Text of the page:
Now, you might be asking yourself: “Isn’t this blog post about filtered indexes and how they look like? How come I don’t see any discussion about filtered indexes?” Well, you’re absolutely right. That’s because in order to understand how filtered indexes look like, we need to understand how the index structure looks like and how SQL Server uses the index structure to navigate to the records that we retrieve from our queries. I just used clustered indexes as an introduction. Now, what are filtered indexes? Introduced in SQL Server 2008, filtered indexes are a type of non-clustered indexes that contain a subset of data. Think of it this way: A non-clustered index contains a record for each row in your table, while a filtered index is a non-clustered index with a WHERE clause. This means that a filtered index requires less storage space, thereby resulting in improved query performance and reduced index maintenance costs.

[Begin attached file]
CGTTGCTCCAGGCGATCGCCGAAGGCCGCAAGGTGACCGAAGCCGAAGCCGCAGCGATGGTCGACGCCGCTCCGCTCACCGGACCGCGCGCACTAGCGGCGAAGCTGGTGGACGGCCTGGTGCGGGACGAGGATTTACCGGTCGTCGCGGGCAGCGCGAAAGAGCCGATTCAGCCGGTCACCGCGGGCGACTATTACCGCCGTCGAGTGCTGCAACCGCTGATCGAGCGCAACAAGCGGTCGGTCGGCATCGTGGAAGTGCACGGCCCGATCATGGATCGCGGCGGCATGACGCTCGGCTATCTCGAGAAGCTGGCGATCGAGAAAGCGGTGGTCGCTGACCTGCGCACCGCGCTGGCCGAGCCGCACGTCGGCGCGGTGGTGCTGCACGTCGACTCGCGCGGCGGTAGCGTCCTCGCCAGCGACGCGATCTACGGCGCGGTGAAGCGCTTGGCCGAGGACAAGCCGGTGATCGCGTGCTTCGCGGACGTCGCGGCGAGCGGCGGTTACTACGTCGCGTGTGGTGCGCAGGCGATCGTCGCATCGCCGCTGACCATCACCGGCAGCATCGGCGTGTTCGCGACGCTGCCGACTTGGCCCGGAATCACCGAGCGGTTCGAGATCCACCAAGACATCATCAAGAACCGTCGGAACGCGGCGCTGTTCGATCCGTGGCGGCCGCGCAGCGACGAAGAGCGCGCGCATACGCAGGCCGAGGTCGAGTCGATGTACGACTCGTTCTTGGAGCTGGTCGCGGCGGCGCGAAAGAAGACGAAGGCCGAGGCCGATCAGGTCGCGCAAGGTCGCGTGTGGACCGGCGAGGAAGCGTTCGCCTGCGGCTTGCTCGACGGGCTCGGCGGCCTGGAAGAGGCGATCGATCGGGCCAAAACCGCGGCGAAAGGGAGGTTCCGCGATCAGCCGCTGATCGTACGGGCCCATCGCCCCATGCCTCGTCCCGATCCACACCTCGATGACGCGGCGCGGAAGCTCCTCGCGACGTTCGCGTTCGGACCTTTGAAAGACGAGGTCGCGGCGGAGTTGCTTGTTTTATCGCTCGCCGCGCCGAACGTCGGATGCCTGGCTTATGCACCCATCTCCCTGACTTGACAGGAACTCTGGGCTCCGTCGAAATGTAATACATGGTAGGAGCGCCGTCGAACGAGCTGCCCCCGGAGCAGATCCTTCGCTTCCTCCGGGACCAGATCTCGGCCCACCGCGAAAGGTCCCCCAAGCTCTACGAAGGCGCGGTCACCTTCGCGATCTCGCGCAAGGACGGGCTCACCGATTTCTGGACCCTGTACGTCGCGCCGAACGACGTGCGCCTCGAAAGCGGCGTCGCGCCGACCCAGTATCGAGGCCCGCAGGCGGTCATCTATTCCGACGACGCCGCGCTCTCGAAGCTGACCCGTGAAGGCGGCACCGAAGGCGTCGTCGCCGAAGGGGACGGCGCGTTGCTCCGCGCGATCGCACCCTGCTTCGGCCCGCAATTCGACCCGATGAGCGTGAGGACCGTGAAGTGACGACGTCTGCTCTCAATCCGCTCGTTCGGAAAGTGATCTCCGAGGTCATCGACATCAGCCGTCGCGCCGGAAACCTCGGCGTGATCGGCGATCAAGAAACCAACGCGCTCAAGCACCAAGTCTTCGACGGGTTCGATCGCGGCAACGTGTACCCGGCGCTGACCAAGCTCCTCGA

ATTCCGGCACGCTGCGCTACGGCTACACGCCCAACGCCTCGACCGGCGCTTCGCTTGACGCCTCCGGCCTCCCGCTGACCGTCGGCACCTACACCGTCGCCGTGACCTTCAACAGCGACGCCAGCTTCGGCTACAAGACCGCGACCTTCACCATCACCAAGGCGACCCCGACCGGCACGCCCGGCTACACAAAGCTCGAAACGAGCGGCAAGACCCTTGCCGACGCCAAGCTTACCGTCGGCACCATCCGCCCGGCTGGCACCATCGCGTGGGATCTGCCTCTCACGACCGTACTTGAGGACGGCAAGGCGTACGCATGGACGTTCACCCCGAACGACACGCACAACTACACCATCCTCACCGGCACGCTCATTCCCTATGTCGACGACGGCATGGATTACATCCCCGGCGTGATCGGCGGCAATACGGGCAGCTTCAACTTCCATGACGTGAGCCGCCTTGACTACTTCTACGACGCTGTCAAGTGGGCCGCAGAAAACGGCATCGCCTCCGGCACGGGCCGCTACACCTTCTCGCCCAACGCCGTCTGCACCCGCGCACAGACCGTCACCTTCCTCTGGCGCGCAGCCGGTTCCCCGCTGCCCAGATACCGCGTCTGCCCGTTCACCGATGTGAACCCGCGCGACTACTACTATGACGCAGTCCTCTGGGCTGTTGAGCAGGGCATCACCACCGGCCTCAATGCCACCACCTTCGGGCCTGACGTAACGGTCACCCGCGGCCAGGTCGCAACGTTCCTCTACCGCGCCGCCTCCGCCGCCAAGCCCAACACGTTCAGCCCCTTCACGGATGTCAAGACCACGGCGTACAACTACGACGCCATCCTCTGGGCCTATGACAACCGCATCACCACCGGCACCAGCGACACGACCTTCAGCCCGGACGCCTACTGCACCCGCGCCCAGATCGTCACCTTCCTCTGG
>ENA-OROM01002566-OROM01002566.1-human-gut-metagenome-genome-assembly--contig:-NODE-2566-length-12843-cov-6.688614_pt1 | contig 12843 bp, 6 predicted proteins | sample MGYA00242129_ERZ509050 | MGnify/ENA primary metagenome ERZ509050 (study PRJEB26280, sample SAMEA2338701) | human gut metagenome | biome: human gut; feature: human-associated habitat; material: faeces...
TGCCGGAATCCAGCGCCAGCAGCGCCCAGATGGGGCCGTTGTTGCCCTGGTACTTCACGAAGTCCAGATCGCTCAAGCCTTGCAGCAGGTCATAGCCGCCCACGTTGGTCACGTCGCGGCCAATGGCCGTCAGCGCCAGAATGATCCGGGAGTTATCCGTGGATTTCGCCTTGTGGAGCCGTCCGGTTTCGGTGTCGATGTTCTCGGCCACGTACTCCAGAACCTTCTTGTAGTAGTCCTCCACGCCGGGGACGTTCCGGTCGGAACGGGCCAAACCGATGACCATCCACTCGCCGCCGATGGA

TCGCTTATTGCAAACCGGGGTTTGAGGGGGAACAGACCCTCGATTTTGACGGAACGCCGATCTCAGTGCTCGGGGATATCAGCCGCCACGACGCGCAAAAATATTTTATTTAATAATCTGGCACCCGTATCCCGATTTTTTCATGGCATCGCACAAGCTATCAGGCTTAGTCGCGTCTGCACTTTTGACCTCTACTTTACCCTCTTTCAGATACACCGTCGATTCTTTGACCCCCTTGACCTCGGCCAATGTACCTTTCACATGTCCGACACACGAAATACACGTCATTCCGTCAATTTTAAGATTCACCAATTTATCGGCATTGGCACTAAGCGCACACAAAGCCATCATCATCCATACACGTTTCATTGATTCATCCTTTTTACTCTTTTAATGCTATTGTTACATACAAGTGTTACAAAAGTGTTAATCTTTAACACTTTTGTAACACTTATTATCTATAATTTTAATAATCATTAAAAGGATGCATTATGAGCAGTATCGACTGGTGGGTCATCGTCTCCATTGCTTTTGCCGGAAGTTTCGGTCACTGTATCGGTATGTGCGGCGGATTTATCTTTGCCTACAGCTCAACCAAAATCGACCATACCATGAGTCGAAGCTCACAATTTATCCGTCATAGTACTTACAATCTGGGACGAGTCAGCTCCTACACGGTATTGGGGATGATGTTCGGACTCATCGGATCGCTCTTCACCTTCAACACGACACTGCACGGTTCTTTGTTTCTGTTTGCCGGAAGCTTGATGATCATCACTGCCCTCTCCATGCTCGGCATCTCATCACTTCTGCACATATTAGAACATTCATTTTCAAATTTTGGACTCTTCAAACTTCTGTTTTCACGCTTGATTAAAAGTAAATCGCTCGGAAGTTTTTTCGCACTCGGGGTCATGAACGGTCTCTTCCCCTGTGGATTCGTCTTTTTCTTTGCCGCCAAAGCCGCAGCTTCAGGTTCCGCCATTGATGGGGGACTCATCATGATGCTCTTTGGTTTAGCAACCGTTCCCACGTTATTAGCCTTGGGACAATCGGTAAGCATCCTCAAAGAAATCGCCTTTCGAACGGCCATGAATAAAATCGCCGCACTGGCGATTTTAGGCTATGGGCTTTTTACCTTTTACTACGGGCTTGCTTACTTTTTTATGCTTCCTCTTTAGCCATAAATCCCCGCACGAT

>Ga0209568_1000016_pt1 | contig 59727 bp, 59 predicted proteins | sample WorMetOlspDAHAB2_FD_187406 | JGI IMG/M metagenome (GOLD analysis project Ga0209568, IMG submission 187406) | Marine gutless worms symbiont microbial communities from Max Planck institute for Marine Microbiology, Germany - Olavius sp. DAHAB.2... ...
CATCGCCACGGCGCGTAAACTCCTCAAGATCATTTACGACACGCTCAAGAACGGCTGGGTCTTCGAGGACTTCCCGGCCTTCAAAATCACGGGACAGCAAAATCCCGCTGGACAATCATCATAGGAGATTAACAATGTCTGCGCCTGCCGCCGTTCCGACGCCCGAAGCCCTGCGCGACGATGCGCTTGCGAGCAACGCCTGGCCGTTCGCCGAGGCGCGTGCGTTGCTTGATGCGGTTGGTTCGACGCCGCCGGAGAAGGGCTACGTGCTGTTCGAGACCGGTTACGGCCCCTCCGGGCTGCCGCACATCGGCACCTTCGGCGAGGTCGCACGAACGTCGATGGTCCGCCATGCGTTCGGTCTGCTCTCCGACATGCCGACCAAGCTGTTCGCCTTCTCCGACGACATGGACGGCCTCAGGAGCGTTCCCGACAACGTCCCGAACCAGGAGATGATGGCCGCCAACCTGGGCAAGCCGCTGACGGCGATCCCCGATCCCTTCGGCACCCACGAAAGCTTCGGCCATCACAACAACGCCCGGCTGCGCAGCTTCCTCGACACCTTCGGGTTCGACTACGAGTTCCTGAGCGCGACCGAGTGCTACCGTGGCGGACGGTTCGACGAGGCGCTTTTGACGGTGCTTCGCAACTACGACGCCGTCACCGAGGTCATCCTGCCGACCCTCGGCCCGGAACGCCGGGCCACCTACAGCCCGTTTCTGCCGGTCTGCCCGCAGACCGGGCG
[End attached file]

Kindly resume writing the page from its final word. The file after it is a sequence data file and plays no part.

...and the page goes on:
As an example, I will create two non-clustered indexes on the SalesOrderDetail table using the ModifiedDate column. The first index will be your traditional non-clustered index while the second one is a filtered index.
USE [SampleDB] GO –traditional non-clustered index CREATE NONCLUSTERED INDEX [IX_SalesOrderDetail_ModifiedDate] ON [SalesOrderDetail] ( [ModifiedDate] ASC ) GO — filtered index: non clustered index with a WHERE clause CREATE NONCLUSTERED INDEX [IX_SalesOrderDetail_ModifiedDate_Filtered] ON [SalesOrderDetail] ( [ModifiedDate] ) WHERE ModifiedDate>’2004-01-01′ GO
In part 2 of this blog post, we will look at how filtered indexes look like from a storage perspective and compare them with the traditional non-clustered indexes. Stay tuned.